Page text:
The new rules allow most employers to strip birth control coverage from their employees for religious reasons or for undefined “moral objections”—which, in practice, can mean no reason at all. (You can read more about these changes on our blog!) But just because most employers could drop coverage, that doesn’t mean most will.

It is unclear exactly how many organizations will now plan to drop coverage for birth control. How the change affects you will have a lot to do with where you work or go to school and how you get your health insurance. If you are insured through a government program like Medicaid or Medicare, or if you get your health insurance through the individual market, you won’t be affected. (Although the rules permit insurance companies to drop contraceptive coverage on religious grounds, the chances of this happening are remote.) If you get your coverage through a publicly traded company (think Verizon or Bank of America), your coverage is also probably not at risk.

But both employees and students who get their health insurance through morally or religiously affiliated for-profit companies, non-profit organizations, universities, and schools may be affected by these rules. So, for example, students attending a Catholic university, staff at a Catholic high school, employees at a privately held for-profit company like Hobby Lobby, employees at a religiously affiliated non-profit like a Catholic hospital, and employees at a non-religious organization like March for Life could all be affected—even if they don’t share their employer or school’s objection.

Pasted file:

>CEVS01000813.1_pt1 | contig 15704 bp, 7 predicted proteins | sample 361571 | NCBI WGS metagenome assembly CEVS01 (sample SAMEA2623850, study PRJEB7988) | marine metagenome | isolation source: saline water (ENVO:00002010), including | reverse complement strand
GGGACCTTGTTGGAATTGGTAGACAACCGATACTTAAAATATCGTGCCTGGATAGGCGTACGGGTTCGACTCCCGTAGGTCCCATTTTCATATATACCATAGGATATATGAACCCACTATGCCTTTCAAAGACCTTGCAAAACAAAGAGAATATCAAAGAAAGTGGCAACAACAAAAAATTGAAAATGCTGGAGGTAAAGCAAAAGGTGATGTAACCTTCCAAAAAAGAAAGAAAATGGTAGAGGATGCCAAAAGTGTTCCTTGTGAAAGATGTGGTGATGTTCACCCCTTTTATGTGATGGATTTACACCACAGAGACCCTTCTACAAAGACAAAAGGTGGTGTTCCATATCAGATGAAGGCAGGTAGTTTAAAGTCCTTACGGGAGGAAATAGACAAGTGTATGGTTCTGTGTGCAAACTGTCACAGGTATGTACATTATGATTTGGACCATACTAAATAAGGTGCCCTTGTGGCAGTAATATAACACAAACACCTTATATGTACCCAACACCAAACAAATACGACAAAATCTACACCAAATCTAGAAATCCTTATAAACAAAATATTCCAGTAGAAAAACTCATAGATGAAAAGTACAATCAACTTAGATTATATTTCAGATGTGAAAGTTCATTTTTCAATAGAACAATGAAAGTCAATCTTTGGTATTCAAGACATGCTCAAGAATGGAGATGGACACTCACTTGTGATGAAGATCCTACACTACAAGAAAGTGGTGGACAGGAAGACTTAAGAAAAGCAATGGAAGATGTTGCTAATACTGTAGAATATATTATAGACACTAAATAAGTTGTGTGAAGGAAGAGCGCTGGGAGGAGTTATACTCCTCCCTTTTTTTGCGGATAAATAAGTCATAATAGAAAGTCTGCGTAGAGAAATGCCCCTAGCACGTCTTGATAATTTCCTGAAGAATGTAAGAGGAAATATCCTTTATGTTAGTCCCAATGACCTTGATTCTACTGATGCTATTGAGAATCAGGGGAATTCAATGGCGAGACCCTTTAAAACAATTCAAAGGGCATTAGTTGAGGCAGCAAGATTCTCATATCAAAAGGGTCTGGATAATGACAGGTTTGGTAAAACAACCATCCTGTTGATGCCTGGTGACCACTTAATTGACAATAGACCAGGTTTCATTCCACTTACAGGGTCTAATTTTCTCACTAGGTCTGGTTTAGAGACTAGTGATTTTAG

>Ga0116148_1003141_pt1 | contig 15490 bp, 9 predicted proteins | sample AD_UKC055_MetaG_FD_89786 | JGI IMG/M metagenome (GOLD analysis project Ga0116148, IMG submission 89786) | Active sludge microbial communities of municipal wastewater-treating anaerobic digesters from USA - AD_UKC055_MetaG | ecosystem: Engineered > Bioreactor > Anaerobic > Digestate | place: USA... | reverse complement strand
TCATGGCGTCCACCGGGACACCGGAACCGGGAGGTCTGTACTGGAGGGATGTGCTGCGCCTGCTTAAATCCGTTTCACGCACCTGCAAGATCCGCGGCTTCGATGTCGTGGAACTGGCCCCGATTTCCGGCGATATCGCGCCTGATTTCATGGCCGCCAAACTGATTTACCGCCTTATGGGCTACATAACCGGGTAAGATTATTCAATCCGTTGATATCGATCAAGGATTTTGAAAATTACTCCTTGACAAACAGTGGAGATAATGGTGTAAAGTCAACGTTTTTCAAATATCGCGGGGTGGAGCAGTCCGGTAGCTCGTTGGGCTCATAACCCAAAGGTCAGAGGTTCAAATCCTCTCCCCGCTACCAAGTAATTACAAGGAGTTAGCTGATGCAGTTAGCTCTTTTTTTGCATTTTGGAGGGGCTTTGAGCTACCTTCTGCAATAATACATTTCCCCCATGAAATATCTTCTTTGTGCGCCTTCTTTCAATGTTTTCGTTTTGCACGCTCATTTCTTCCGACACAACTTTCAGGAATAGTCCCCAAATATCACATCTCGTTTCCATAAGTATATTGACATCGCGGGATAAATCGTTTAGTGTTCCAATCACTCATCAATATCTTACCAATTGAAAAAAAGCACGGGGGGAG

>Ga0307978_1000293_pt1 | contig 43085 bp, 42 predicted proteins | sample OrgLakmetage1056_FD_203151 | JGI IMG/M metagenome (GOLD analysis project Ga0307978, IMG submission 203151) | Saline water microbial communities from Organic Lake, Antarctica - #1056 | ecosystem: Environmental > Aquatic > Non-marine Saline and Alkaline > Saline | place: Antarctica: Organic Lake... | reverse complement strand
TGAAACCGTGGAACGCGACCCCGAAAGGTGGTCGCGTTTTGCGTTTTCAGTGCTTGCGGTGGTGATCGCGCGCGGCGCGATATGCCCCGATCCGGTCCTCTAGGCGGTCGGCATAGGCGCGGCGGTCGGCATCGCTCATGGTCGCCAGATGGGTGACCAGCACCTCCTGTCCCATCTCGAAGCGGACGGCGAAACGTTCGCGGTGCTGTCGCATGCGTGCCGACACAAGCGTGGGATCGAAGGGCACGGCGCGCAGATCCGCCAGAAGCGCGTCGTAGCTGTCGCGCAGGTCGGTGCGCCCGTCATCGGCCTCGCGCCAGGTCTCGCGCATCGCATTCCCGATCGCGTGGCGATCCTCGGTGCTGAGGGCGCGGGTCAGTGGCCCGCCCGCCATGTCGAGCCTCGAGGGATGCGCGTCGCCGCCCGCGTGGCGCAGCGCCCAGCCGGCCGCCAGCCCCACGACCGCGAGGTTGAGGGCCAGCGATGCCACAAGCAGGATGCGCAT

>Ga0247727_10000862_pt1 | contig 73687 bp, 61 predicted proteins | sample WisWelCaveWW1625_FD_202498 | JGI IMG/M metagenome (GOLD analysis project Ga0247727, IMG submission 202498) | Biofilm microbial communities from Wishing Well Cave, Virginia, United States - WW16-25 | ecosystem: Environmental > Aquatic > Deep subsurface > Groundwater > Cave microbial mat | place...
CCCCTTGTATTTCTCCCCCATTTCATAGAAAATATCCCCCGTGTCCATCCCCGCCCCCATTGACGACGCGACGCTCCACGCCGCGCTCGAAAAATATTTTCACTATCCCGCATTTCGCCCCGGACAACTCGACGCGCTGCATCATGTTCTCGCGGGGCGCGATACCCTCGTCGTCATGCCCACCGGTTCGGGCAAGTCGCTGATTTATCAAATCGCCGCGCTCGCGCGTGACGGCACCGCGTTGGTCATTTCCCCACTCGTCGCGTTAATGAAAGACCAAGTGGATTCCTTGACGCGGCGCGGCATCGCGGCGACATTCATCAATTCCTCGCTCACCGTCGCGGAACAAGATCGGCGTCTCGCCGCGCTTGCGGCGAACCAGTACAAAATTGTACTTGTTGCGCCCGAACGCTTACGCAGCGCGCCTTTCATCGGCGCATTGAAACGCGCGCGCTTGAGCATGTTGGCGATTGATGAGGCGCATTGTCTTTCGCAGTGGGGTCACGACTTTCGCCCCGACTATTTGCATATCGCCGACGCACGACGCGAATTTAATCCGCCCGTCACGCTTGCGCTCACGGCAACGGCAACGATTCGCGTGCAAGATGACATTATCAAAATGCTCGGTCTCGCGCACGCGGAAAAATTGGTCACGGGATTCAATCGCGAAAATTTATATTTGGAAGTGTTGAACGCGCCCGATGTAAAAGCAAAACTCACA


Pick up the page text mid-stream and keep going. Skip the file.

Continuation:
The National Women’s Health Network has voiced our opinion on this recent birth control mandate, and supports all women’s right and privacy to make their own reproductive justice decisions.